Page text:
University of Washington
Geography 350: Marketing and Retail Geographies
5 credits; Writing intensive
Spring Quarter 2010

Geography 350 is an introductory course in the geography of retailing and consumer behavior. The focus will be on methods of analyzing market areas at multiple scales. In addition, students will review work in the cultural-geographic interpretation of retailing and marketing. Empirical examples will focus on the US and UK, but additional international information will be included. 

Professor JW Harrington, Geography, University of Washington
Office: 416C Smith Hall
Office Hours: Tuesdays and Thursdays 1:30-2:30pm, and by appointment
Contact:; 206-616-3821
Class Meetings:  Tuesdays and Thursdays, 11:30am – 1:20pm
242 Mechanical Engineering Building

By the end of the course, a successful student will be able to:
• understand basic methods of retail area analysis, store siting, and spatial competition;
• provide a cultural interpretation of retailing and retail analysis;
• interpret consolidation trends and innovation in retailing;
• use basic methods of retail area analysis, store siting, or spatial competition in a self-designed project;
• identify and use data sources that help in retail location analysis;
• describe some implications of e-commerce for the retail and wholesale sectors.

Reading will be drawn primarily from two required texts (J&S; W&L) and other readings:
Dunne et al. Dunne, P.M., Lusch, R.F., and Griffith, D.A. 2002. Ch.7, Market selection and retail location analysis, in Retailing, 4th ed. Mason, OH: South-Western. e-reserve
J&S Jones, K. and Simmons, J. 1990. The Retail Environment. London: Routledge. University Bookstore
L&W Levy, M. and Weitz, B. 1998. Ch.9, Site selection, in Retailing Management, 3rd ed. Boston: Irwin McGraw-Hill. e-reserve
T&D Thrall, G.I. and del Valle, J.C. 1996. William Applebaum: father of marketing geography. GeoInfoSystems 6 (Sept.): 50-54. e-reserve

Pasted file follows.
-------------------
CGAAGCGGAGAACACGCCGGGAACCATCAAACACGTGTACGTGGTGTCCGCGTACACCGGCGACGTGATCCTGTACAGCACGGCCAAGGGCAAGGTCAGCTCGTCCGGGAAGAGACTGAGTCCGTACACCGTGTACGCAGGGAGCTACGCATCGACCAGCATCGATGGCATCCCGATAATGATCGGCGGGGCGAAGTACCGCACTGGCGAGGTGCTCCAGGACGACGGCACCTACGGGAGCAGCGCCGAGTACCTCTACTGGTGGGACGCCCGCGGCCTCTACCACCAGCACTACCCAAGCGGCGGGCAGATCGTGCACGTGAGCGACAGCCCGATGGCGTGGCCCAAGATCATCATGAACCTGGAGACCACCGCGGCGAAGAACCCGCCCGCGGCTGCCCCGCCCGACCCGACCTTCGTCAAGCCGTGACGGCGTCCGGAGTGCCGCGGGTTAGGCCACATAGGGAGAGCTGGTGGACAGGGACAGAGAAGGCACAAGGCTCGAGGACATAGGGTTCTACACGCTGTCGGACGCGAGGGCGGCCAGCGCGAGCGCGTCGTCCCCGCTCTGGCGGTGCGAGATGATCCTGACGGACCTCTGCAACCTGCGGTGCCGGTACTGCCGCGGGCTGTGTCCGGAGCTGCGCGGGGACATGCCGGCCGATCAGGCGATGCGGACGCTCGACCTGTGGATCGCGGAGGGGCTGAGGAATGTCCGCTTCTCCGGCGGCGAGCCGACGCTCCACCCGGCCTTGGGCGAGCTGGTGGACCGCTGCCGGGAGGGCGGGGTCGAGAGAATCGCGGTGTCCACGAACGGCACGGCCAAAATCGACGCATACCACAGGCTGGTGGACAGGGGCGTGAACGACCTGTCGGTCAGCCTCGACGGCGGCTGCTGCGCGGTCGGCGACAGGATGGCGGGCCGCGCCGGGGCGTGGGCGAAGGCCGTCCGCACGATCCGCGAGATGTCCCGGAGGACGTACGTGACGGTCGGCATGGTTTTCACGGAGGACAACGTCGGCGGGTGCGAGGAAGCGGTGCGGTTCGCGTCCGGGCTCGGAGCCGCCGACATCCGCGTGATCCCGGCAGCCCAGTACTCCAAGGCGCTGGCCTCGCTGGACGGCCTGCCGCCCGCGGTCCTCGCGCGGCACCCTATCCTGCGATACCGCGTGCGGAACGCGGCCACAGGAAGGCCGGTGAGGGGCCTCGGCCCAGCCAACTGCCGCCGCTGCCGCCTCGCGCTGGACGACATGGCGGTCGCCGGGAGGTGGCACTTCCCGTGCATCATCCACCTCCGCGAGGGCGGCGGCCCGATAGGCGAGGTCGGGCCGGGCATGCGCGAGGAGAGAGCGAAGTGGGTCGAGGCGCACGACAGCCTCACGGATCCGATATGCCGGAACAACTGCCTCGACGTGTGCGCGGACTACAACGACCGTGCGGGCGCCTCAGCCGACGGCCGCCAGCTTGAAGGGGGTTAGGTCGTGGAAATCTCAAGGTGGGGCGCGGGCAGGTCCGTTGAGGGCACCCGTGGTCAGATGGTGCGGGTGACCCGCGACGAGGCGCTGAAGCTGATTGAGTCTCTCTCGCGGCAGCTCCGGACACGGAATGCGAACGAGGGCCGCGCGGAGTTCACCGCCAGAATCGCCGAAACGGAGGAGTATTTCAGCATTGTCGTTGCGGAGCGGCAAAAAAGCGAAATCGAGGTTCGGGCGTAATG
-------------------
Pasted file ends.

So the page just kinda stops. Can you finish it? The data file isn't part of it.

Thrall et al. Thrall, G.I., del Valle, J.C., and Hinzmann, G. 1998. Applying the seven-step site selection methodology to Red Lobster restaurants. GeoInfoSystems 8, various issues. e-reserve
W&L Wrigley, N. and Lowe, M. 2002. Reading Retail: A Geographic Perspective on Retailing and Consumption Spaces. London: Arnold. University Bookstore
Other articles are cited in the Schedule below and are available on the public internet or through UW Libraries online.

Students will write four 500-word briefs and one problem set, described in the Schedule below, and a 2500-word research paper (from a list of topics) relating to retail analysis or interpretation (including identifying information sources and analytic methods).  Follow the style guide for the preferred method of citation (the CSE style) which is also used in this syllabus, above and at the end), and notes about spelling, grammar, and syntax pitfalls.  See the UW Libraries' resource site for this course.

There will be two short, in-class tests.

Grading assignments. Each assignment will be graded on a percentage basis. Content, clarity, writing, and format all count in the grading of the assignments:  see the instructor's more explicit statement about grading research papers. Be especially careful about plagiarism: more than three words in the order you read them somewhere else (including on the WWW, including my own lecture notes) must be set off in quotation marks and given a full citation.

Late assignments. Assignments are due at the beginning of the specified class period; 20% of the assignment's value will be deduced for material submitted after the specified class but by the following class period; 50% of the assignment's value will be deducted for material submitted later than this, until 5:00 p.m. Tuesday 8 June.

Final grades. The final grade for the course will be calculated as follows. Each graded item can contribute up to a specified number of points toward the quarter's total that can equal up to 100 points. Each student’s final grade reflects the number of these 100 points the student has earned during the quarter.

                    Schedule of Assignments and Points
Four 500-word briefs & 1 problem set @ 5 points each 25 points
Two tests @ 20 points each 40 points
Research paper
35 points
100 points

Total scores (on a scale of 0 - 100) will translate into final grades (on a scale of 0.0 - 4.0) approximately according to the scale below: the instructor may be more lenient than this.

Schedule of Points and Grades
90-100 points
3.6 - 4.0
75- 89 points
2.5 - 3.5
60- 74 points
1.5 - 2.4
50- 59 points
0.7 - 1.4
 0- 50 points